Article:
Oklahoma executes murderer in first 2012 execution

Gary Roland Welch2012-01-06 Reuters

By Steve Olafson

A convicted murderer who tried but failed to kill himself three weeks ago in prison was put to death by lethal injection on Thursday in Oklahoma in the country's first execution of 2012.

Gary Roland Welch, sentenced to death for the fatal stabbing of Robert Dean Hardcastle during a drug dispute in 1994, was declared dead at 6:10 p.m. on Thursday at the state prison in McAlester, prison spokesman Jerry Massie said.

Welch was the first U.S. inmate executed this year, and the first in Oklahoma since January 2011, according to the Washington-based Death Penalty Information Center, which tracks death penalty data. He was 49 years old.

Welch acknowledged "my brothers" in prison before his execution and said: "So let's get it on because that's what we're here for," Massie said, quoting execution witnesses.

Welch then repeated four times, "Valhalla, Odin, slay the beast," Massie said.

Odin is the chief god in Norse mythology and Valhalla is the hall in which he receives slain heroes.

Welch attempted unsuccessfully to kill himself three weeks ago by slashing his neck, according to prison officials.

Earlier in the day, Welch requested his last meal be two fish filets from Long John Silver's, Massie said.

A tattoo artist and admitted methamphetamine user, Welch said he killed Hardcastle, 35, in self defense after he went to the man's duplex in Miami, Oklahoma, to barter for drugs and was unexpectedly attacked.

He told the Oklahoma Pardon and Parole Board he would not apologize for killing Hardcastle because the other man initiated the violence.

"To me, this was life or death. It was just luck that I survived," Welch said. "My intentions were never to kill him. But I also didn't intend for him to kill me either."

But multiple witnesses said Welch punched and stabbed Hardcastle before slashing him with a broken beer bottle, Oklahoma Attorney General Scott Pruitt said.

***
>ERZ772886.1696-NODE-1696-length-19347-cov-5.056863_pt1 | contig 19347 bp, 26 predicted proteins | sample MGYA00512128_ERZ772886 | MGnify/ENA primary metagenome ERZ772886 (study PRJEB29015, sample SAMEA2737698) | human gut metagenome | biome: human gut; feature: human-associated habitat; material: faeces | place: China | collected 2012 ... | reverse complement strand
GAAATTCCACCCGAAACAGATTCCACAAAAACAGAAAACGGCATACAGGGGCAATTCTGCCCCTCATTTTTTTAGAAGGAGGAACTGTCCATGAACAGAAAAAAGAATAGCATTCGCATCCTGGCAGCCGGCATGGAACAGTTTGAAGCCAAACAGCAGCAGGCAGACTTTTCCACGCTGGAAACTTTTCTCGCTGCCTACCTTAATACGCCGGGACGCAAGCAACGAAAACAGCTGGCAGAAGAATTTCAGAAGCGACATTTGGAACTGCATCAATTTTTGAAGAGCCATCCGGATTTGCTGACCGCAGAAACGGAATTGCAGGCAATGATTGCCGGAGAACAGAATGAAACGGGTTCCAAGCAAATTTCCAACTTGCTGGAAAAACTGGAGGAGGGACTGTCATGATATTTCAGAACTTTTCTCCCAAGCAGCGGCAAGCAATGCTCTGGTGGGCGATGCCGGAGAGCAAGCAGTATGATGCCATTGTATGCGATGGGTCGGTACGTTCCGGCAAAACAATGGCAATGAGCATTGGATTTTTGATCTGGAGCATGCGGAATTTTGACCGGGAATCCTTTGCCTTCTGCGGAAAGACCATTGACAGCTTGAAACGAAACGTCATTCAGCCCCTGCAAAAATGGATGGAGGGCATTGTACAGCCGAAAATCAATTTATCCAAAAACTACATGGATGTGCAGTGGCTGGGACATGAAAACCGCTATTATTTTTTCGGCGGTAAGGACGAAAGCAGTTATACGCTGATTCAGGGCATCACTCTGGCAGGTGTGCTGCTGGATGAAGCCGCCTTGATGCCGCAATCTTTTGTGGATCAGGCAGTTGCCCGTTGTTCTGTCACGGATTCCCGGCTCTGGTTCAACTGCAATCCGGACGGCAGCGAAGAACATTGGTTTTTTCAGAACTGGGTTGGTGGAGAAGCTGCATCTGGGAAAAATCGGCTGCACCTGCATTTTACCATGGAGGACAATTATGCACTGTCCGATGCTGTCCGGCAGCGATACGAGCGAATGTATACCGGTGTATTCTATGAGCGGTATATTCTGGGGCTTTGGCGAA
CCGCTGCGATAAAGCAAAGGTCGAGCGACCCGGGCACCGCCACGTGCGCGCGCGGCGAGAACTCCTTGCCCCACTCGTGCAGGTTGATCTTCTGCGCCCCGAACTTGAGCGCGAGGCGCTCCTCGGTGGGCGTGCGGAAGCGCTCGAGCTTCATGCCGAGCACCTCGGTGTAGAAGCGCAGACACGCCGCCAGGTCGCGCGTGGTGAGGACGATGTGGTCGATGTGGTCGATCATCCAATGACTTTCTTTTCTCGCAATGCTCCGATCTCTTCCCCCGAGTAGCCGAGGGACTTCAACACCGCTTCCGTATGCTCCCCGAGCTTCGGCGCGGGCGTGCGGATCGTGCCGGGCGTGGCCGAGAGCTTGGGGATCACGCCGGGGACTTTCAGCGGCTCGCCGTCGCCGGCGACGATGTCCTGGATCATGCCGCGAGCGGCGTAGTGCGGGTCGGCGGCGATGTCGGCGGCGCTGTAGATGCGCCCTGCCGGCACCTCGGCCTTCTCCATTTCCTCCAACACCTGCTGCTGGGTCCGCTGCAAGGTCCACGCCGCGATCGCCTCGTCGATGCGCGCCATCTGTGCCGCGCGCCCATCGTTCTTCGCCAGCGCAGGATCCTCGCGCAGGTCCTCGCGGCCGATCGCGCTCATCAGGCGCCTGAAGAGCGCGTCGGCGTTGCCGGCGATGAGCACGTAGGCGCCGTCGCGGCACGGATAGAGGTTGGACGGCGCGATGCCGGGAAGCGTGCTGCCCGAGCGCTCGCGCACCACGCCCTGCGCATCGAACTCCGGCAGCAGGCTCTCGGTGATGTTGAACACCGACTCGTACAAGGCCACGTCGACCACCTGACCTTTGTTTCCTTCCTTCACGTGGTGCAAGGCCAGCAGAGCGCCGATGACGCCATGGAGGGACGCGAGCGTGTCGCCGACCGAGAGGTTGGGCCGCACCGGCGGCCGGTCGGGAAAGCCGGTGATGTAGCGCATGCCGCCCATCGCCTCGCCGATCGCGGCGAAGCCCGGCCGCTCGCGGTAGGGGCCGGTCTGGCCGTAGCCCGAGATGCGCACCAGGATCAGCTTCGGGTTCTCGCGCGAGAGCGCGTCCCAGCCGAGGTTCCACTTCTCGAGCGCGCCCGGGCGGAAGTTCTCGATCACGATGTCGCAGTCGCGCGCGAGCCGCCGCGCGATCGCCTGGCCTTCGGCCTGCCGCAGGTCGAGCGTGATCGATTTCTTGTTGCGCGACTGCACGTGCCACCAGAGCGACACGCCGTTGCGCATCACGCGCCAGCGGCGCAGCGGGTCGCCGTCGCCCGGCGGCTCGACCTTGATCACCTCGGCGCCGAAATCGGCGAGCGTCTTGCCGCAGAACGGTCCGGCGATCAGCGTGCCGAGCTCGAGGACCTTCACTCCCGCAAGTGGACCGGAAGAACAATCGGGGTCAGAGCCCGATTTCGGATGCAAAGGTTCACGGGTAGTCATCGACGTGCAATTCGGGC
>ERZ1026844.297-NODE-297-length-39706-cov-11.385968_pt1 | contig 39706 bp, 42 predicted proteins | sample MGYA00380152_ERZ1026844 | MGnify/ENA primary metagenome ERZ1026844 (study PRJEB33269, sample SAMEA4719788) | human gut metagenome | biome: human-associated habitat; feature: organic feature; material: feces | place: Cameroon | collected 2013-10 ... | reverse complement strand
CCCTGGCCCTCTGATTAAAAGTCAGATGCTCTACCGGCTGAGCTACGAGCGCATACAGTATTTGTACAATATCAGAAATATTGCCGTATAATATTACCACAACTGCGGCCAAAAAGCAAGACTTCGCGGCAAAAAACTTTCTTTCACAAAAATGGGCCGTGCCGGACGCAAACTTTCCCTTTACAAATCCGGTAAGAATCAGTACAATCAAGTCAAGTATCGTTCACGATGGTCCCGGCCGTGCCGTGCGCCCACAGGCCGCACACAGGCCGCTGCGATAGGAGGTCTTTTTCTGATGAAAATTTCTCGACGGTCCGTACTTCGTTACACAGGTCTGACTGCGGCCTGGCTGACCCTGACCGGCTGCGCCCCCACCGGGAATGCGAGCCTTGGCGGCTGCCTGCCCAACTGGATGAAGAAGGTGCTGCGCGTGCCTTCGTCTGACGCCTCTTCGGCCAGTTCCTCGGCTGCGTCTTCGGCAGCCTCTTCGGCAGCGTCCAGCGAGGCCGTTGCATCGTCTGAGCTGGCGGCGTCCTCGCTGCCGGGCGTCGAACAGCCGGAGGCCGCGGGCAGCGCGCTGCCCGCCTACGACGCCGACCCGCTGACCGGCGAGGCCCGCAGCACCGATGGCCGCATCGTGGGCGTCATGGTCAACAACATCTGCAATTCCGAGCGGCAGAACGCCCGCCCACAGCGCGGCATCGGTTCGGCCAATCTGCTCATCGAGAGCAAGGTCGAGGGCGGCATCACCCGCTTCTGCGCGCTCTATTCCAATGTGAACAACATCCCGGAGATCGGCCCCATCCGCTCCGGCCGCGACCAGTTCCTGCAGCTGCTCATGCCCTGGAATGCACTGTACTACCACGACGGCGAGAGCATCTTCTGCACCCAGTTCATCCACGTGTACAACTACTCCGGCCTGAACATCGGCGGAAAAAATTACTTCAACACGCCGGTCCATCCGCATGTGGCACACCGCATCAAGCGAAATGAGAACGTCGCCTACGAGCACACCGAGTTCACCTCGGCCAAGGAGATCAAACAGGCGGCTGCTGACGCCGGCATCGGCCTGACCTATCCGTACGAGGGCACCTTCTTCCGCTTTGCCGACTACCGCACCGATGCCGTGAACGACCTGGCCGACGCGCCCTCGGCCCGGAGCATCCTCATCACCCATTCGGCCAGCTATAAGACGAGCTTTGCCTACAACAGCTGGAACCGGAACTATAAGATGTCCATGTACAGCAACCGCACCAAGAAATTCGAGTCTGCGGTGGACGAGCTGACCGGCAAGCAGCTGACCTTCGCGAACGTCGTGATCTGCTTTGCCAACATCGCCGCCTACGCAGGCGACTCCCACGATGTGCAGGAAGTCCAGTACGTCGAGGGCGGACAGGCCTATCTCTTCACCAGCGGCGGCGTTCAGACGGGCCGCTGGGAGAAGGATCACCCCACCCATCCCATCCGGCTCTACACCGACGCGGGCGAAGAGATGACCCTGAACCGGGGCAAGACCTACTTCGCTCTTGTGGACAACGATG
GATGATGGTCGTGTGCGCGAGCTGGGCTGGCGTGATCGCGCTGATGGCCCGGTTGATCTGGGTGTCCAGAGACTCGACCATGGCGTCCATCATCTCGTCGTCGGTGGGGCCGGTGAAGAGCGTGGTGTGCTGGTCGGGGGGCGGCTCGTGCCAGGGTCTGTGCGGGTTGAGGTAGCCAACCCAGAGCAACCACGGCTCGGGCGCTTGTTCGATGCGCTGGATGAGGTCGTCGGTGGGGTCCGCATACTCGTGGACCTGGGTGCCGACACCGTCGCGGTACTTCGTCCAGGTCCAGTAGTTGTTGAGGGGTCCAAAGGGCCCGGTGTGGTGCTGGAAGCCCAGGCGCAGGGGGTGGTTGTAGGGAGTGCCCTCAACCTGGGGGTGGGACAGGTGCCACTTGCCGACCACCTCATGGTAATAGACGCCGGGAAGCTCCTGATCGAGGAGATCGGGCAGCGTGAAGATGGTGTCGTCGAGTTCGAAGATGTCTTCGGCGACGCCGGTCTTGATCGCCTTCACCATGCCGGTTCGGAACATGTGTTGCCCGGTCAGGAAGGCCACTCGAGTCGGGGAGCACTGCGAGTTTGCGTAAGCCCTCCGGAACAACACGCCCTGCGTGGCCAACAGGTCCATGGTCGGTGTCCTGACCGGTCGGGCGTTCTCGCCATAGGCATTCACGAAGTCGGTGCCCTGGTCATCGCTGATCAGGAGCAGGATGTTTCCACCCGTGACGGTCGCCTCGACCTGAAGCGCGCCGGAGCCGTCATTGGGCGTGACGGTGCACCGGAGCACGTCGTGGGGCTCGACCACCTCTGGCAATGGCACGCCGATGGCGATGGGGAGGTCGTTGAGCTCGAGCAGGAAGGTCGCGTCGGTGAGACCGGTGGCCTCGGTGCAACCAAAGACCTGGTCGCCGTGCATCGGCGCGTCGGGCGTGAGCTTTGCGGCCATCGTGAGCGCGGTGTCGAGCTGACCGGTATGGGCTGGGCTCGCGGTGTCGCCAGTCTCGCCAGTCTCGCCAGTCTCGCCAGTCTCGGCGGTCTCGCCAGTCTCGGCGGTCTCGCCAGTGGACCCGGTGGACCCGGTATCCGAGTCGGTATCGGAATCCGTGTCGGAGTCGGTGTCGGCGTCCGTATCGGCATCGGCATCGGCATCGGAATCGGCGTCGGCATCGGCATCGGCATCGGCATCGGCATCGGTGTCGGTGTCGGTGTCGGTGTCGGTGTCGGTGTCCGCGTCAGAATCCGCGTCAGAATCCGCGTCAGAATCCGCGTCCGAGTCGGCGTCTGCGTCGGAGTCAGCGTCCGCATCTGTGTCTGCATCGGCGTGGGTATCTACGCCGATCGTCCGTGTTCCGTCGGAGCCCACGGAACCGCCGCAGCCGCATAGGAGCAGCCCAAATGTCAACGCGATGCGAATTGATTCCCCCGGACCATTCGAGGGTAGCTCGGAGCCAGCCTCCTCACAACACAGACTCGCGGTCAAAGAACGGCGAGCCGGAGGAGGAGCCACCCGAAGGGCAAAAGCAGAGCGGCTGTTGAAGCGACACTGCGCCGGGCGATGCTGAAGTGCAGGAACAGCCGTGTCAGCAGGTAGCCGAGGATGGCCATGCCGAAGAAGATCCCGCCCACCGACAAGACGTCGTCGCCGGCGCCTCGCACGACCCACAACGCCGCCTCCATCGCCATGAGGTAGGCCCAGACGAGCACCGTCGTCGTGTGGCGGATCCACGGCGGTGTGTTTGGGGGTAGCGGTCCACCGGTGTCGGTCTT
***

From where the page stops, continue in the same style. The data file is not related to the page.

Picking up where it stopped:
"Gary Welch had a 15-year history of violent crimes that included multiple assaults on women and police officers, burglary, stabbings and carrying concealed weapons before his conviction for murder," Pruitt said.

"The punishment of death as chosen by a jury of Welch's peers is reserved for the most heinous crimes. My thoughts are with Robert Hardcastle's family and what they have endured for the past 17 years," he added.

The Oklahoma Pardon and Parole Board narrowly denied clemency to Welch by a 3-2 vote. Welch had said during the hearing he would not apologize for killing Hardcastle because the other man initiated the fight.

A co-defendant of Welch's, Claudie Conover, was also convicted and sentenced to death although his sentence was later reduced to life without parole. Conover died of natural causes in 2001.

Oklahoma executed two prisoners in 2011, both in the first two weeks of the year, according to DPIC data. The execution brings to 1,278 the number of people executed in the United States since capital punishment was reinstated in 1976.

The number of U.S. executions fell for the second year in a row in 2011, with 43 inmates put to death compared to 46 in 2010 and 52 in 2009, DPIC figures show.

That is fewer than half of the number of executions a dozen years before, in 1999, when a record 98 prisoners were executed.

(Editing by Dan Burns and Cynthia Johnston)